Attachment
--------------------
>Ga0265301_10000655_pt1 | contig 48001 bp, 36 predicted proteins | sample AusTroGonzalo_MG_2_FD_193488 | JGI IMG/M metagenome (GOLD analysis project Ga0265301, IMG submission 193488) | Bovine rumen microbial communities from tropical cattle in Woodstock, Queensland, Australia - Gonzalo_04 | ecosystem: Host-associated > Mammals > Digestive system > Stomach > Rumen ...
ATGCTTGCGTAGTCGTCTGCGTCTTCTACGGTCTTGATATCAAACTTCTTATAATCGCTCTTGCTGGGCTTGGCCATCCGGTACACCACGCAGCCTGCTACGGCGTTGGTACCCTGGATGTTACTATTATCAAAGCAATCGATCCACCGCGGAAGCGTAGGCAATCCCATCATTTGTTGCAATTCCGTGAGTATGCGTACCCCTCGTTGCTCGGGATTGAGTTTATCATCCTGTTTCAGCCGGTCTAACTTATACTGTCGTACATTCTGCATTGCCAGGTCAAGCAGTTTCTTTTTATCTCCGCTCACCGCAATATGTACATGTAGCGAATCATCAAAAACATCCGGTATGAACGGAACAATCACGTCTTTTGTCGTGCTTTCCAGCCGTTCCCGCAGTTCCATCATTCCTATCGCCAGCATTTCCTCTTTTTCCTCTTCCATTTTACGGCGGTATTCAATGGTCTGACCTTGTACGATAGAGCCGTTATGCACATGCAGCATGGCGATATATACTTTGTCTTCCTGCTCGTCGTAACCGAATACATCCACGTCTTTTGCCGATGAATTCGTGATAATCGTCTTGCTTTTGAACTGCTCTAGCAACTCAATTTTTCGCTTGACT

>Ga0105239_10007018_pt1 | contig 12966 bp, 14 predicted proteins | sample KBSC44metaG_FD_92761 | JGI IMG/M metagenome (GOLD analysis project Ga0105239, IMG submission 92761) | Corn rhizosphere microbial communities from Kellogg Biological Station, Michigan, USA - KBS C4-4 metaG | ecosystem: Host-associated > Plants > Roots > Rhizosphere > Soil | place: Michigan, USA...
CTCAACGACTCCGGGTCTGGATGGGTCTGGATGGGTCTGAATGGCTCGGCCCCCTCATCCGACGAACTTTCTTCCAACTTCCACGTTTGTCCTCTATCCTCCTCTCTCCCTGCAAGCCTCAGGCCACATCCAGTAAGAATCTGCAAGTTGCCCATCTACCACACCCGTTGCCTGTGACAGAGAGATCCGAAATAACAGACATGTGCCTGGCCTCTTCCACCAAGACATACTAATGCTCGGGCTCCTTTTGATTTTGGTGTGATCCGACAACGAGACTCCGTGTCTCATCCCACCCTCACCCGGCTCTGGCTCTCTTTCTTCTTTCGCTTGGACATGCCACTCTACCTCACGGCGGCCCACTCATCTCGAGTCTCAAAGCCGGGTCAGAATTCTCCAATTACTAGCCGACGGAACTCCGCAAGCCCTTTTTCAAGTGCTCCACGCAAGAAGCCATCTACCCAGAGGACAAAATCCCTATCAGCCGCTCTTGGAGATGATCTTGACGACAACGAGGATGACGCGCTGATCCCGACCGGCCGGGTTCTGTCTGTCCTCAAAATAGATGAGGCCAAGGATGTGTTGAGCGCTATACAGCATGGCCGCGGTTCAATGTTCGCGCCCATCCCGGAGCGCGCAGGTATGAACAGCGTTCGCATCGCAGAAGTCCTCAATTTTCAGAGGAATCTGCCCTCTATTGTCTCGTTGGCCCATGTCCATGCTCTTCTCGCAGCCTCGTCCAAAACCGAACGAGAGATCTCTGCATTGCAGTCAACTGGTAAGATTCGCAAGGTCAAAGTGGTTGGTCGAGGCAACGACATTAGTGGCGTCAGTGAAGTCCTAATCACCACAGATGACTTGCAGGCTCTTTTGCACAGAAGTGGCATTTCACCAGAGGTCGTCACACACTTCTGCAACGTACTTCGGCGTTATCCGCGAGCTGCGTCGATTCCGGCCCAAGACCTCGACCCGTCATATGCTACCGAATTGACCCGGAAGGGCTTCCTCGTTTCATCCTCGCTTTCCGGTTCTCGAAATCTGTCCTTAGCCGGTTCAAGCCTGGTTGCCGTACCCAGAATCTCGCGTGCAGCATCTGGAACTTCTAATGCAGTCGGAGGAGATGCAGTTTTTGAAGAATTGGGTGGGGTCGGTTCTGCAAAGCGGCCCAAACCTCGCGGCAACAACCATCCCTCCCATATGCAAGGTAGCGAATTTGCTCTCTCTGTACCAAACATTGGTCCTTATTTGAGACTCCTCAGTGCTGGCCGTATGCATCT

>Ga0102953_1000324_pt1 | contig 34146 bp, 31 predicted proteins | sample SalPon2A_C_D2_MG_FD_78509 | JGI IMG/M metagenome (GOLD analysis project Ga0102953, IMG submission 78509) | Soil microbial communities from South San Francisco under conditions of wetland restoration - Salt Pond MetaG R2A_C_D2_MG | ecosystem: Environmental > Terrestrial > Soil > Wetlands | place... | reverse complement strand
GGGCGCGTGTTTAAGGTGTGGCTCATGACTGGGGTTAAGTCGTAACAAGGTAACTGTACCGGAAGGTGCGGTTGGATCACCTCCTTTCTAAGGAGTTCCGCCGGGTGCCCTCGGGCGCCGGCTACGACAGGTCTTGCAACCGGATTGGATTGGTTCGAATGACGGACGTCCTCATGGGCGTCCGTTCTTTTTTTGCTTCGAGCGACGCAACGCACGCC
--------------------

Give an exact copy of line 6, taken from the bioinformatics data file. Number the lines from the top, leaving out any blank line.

GGGCGCGTGTTTAAGGTGTGGCTCATGACTGGGGTTAAGTCGTAACAAGGTAACTGTACCGGAAGGTGCGGTTGGATCACCTCCTTTCTAAGGAGTTCCGCCGGGTGCCCTCGGGCGCCGGCTACGACAGGTCTTGCAACCGGATTGGATTGGTTCGAATGACGGACGTCCTCATGGGCGTCCGTTCTTTTTTTGCTTCGAGCGACGCAACGCACGCC